‘Sine’ of a virtuoso

Jayanth Ramachandran shares with us his passion for making music
He calls himself The Sine Painter. A name that was derived from an indie puzzle video game called World of Goo. But more on that later! For now, Bengaluru-based musician Jayanth Ramachandran is on top of the world. He is the only Indian to have been selected for the prestigious Red Bull Music Academy. On October 21, Jayanth will join 61 participants from across the world in Paris for a musical fiesta that continues till November 27.
“It’s easily one of the best things that has happened to me. I’ve been a huge fan of everything that RBMA has been doing for a couple of years now and have a lot of respect for them. They’re are an incredible institution in the music scene internationally and to know that they believe in me and my work enough to select me as one the participants for their flagship programme out of the thousands who had applied, means a lot. Also, being associated with RBMA has gotten me recognition and opportunities at a pace that I still find hard coming to terms with. It really is a dream come true,” he
When you look at this bespectacled guy, it’s hard to imagine this unassuming former research lab assistant can display such unbridled enthusiasm. Ask Jayanth what gave him the edge over other Indian musicians and he responds with disarming modesty. “No clue, I used to wonder about this as well,’ he says adding, “But I’m hoping to expand my understanding of music by interacting with musicians from all over the world. Collaborate with my fellow participants and learn from them as well as from the incredible artistes who will be lecturing during my term. Get to know what the music scene is like in Paris and how it has grown to where it is. And finally work with some state of the art equipment that I’ve only been dreaming of.”
And it is this ability to dream that big moment, that also made Jayanth visualise his alter ego, The Sine Painter. It is derived from the popular video game, World of Goo. “I just modified that to make sense in the context of making electronic music, because sine wave oscillators are used in synthesisers to make sounds, and I personally find the process arranging music, similar to that of painting, except I’m doing it with sound. Hence The Sine Painter,” he elaborates.
So confident was this passionate youngster about his journey ahead that Jayanth quit his job as research lab assistant to get into music full time. And he never regretted it once. “It was a well educated decision and I had confidence in myself to move ahead even if this failed and I had my backup plans in place as well. I spent a good amount of time talking to other musicians from the scene whom I respected, to see what the situation was like here way before I even thought of getting into music full-time. They were kind enough to help me out and support me, their positive feedback on my music was a huge confidence booster and helped me figure out what I would have need to do, to ensure I got somewhere. It wasn’t the romantic ‘I’m gonna blindly abandon everything and pursue my passion’ kind of a deal. I knew pretty much what I was doing and what I needed to do, when I jumped in. I was comfortable with the fact that it will take a while to get where I want to be and expecting immediate results was ridiculous even if a lot of effort was put in. But then, RBMA happened and everything just escalated so quickly after that, says Jayanth and it’s clear the excitement levels are at an all time peak as he gears to make some music, literally speak!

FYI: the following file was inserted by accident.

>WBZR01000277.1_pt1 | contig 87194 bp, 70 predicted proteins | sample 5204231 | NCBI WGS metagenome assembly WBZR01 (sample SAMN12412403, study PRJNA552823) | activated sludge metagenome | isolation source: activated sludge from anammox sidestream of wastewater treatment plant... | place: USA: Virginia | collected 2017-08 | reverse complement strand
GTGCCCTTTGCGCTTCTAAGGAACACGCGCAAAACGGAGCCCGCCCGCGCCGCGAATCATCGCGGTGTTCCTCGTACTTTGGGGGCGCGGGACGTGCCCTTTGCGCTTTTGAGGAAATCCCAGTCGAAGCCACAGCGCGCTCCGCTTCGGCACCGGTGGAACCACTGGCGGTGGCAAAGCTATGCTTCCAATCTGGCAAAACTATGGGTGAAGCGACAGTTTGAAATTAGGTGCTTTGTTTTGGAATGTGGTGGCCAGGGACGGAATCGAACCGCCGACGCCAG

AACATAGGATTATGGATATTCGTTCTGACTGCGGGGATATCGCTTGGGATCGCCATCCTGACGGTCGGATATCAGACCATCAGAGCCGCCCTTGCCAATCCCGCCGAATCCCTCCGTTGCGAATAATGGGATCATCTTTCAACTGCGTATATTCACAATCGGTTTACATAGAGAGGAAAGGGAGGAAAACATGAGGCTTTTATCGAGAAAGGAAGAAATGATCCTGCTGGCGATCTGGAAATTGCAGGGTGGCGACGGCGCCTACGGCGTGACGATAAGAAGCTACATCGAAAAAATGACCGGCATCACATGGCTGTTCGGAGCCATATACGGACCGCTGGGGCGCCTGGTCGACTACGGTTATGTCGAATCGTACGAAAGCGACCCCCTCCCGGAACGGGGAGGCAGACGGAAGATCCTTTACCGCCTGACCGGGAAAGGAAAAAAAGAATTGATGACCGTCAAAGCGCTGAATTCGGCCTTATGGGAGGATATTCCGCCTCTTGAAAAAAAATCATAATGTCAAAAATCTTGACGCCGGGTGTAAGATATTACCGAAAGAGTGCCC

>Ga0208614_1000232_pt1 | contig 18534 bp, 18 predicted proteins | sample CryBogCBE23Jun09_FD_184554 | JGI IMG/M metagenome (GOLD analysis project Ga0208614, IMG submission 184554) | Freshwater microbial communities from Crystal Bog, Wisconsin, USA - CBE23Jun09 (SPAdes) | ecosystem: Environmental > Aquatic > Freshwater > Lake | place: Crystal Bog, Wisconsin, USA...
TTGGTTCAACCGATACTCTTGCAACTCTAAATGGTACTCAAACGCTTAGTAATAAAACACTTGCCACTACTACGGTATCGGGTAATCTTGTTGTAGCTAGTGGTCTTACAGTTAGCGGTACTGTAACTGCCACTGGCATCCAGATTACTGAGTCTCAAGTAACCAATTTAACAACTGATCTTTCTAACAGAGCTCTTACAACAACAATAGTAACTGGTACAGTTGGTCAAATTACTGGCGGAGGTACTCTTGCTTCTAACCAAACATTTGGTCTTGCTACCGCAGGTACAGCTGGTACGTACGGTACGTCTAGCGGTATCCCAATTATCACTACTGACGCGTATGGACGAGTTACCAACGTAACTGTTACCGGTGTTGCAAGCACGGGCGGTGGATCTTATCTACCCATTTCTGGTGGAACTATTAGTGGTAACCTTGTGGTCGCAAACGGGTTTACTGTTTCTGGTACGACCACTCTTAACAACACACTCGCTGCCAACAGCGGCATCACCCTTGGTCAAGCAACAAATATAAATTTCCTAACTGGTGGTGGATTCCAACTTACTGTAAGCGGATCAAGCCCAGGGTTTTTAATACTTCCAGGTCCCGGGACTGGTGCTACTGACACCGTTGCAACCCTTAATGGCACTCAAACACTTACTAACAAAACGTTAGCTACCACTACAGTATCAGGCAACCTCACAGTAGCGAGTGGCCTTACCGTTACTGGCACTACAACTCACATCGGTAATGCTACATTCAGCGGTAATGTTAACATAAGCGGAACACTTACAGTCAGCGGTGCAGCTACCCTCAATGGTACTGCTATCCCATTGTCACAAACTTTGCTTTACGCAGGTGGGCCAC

The Sine Painter’s music covers a varied and versatile genre but personally, Jayanth enjoys exploring what he calls the “deep and melancholic sides of dance music.” Getting a tad philosophical, he elucidates further, “I personally really enjoy music that causes you to get consumed by all the subtleties, layers and intricacies for a while, and that’s the feeling I try to capture and put in a danceable context whenever I make music. I try to give listeners an opportunity to get lost within the music, and then take them on a journey from start to finish.”
And this quest to explore hidden dimensions that keeps Jayanth inspired. Ajanta grew up on a diet of Tamil, Arabic and pop music in Dubai, but has consciously attempted to stay away from these influences. I try to place myself as far away from those styles of music as possible. Mainly because I find that those styles of music don’t really focus on self-expression or creativity, but are usually just meant to follow a tried and tested method to serve a certain functional purpose, which is the exact opposite of how I work and what I want my music to be,” he asserts.
( Source : deccan chronicle )
Next Story